SpaceX To Test ‘Mars Colonial Transporter’ Rocket Engine
SpaceX has shipped a rocket engine to its test site in Texas to begin developmental tests.
During the Small Satellite Conference in Logan, Utah on Tuesday, SpaceX president Gwynne Shotwell said that the company has moved a Raptor rocket engine to its test site in McGregor, Texas, Ars Technica reports.
The Raptor, which will be powered by methane and liquid oxygen, is SpaceX's next-generation rocket engine, and is said to be three times more powerful than the Merlin engines that power the Falcon 9 rocket and upcoming Falcon Heavy rocket, which could carry payloads and people to Mars.
The Raptor will power the next generation of rocket after the Falcon Heavy, which is known as the Mars Colonial Transporter (code name BFR), a system capable of transporting 100 colonists at a time to the Red Planet.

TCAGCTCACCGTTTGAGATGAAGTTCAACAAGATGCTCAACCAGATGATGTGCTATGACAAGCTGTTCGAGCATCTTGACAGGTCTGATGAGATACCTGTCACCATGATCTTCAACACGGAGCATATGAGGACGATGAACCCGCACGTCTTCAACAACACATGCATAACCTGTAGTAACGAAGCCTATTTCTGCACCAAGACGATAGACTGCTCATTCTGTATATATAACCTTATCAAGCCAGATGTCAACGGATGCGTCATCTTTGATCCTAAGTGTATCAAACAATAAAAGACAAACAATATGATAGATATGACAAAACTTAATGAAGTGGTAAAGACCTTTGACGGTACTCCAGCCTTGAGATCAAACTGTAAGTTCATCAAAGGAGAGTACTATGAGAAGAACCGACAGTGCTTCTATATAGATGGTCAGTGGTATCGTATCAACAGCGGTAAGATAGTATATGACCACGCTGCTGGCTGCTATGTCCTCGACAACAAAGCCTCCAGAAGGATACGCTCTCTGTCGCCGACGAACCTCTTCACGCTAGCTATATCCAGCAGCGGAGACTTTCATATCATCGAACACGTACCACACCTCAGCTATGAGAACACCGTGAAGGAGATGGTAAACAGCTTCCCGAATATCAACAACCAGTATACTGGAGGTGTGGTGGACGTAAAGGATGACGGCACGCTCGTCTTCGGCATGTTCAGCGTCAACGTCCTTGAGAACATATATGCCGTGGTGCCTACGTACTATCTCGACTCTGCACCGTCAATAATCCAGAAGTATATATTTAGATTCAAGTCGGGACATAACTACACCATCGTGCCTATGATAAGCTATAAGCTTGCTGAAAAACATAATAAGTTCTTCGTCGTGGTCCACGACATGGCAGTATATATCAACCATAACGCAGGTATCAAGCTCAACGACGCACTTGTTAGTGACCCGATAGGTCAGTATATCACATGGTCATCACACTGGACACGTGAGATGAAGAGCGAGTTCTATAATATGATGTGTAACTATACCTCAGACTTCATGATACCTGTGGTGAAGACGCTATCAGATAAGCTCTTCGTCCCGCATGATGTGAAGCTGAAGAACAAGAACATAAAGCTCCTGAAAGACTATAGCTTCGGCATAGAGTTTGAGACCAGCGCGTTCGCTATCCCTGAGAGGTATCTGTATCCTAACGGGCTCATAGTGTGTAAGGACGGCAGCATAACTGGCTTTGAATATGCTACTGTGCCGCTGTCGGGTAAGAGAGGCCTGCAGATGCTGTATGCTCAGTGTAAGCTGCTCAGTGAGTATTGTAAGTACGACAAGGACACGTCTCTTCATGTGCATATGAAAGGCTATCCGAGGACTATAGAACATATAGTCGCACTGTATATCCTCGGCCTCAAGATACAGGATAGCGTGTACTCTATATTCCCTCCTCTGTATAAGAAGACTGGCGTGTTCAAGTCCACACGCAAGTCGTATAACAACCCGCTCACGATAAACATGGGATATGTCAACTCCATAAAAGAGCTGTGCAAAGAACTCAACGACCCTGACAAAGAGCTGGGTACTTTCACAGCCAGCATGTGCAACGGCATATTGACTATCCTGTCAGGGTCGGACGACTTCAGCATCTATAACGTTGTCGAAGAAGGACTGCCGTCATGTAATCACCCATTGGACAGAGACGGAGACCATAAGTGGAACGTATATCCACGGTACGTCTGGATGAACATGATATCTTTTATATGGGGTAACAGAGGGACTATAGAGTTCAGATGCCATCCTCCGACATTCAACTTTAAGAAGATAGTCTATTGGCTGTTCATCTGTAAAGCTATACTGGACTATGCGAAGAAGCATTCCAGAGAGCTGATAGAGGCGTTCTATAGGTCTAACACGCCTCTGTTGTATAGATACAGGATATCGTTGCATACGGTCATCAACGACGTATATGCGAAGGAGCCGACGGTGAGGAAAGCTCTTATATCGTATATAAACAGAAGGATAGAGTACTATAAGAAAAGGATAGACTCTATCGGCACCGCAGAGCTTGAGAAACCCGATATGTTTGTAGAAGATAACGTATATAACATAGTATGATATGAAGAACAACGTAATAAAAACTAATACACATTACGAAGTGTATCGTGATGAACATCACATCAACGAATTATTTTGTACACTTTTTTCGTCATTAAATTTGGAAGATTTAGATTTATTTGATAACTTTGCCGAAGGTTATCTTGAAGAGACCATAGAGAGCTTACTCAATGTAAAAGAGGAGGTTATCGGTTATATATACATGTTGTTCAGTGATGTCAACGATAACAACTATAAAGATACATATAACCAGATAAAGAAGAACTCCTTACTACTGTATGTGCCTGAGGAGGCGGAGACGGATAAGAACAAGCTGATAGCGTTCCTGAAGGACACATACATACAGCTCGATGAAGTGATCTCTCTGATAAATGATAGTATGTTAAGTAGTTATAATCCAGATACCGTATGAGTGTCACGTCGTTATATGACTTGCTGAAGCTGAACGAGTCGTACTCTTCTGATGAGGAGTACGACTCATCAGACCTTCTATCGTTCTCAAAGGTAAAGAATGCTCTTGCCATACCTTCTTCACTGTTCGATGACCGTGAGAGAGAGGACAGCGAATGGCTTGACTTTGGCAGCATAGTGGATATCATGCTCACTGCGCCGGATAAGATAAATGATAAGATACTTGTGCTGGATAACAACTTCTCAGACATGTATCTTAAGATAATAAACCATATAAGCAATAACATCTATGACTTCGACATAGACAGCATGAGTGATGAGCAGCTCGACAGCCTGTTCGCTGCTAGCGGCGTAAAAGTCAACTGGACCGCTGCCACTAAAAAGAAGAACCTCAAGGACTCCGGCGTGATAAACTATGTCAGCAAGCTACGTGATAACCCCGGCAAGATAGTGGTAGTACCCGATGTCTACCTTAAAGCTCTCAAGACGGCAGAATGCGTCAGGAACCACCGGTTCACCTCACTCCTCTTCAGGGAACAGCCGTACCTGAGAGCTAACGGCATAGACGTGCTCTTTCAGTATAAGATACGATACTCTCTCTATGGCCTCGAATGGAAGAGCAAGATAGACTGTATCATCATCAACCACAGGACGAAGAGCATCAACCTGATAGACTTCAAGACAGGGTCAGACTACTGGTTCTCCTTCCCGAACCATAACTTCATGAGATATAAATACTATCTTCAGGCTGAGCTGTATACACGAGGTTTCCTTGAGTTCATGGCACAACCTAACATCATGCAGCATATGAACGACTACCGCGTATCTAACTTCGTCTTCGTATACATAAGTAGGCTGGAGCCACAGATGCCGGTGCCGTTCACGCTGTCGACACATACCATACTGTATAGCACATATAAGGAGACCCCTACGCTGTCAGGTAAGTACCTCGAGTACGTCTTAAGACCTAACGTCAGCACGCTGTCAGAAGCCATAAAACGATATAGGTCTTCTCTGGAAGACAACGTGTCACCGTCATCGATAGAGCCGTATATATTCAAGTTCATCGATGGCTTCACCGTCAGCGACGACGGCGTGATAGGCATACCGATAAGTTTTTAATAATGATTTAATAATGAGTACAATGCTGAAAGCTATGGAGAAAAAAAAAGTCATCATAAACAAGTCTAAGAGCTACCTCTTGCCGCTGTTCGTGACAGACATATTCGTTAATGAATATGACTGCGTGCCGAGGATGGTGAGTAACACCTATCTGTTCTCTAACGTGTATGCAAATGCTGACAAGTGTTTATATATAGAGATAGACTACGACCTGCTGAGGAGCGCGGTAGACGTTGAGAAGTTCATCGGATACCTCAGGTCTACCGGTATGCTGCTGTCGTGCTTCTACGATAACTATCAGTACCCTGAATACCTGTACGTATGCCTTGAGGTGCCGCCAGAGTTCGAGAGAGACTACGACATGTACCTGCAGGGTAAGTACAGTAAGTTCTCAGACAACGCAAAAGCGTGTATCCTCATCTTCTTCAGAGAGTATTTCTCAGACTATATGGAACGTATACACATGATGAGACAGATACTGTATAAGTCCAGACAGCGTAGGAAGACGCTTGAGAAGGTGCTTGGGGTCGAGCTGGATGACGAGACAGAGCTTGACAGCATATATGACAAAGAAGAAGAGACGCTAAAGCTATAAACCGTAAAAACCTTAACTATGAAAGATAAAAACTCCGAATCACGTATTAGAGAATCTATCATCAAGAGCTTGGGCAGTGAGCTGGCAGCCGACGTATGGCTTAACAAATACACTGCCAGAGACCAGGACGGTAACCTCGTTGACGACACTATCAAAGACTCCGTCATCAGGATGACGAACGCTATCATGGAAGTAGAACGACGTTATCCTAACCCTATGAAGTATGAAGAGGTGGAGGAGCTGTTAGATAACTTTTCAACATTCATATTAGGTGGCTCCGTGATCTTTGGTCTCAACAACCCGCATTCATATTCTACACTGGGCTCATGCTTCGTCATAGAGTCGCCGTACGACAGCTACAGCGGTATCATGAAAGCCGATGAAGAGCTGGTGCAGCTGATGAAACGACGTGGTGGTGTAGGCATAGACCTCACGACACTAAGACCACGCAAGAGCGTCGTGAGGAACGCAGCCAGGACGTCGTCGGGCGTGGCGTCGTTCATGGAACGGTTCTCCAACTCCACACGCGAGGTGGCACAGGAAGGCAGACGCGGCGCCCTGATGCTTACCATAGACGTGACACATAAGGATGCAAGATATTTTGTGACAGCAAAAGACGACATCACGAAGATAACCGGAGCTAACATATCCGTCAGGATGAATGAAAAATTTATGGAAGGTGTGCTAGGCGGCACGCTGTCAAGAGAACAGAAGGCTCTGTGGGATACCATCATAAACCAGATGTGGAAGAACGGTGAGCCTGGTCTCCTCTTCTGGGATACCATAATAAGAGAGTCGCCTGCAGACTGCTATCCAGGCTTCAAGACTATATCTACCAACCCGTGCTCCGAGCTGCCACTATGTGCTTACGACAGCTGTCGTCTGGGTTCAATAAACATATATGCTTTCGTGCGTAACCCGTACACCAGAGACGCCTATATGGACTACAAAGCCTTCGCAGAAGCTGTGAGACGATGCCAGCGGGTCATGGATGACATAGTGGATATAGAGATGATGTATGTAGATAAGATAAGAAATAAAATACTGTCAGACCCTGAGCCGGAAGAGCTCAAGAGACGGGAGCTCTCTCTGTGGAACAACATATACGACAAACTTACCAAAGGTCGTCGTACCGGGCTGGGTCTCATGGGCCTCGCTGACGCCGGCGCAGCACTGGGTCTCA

The Mars Colonial Transporter will consist of a first stage booster and a second stage spaceship, and will likely be powered by a cluster of nine Raptor engines.
According to Spaceflight Insider, estimates showed that the Raptor's thrust will be approximately 2,300 kilonewtons, about three times the thrust of the Merlin 1D engine and one-third of the thrust of the Apollo Saturn F-1 engine.
The Raptor operates under lower temperatures and chamber pressures because it runs on full-flow methane liquid oxygen. This makes the engine lighter, easy to maintain, and sturdier.
According to SpaceX, the engine design will be able to achieve full reusability, and as a result, lower the costs of spaceflights.
SpaceX founder Elon Musk has this goal in mind: to start a human colony on Mars. This year, however, the company is progressing steadily towards that goal. Earlier this year, SpaceX announced that it will send its Dragon spacecraft to Mars as early as 2018.
According to Ars Technica, Musk will be unveiling more details about the company's Mars colonization at the International Astronautical Conference, which will be held in Guadalajara, Mexico on September 26 to 30.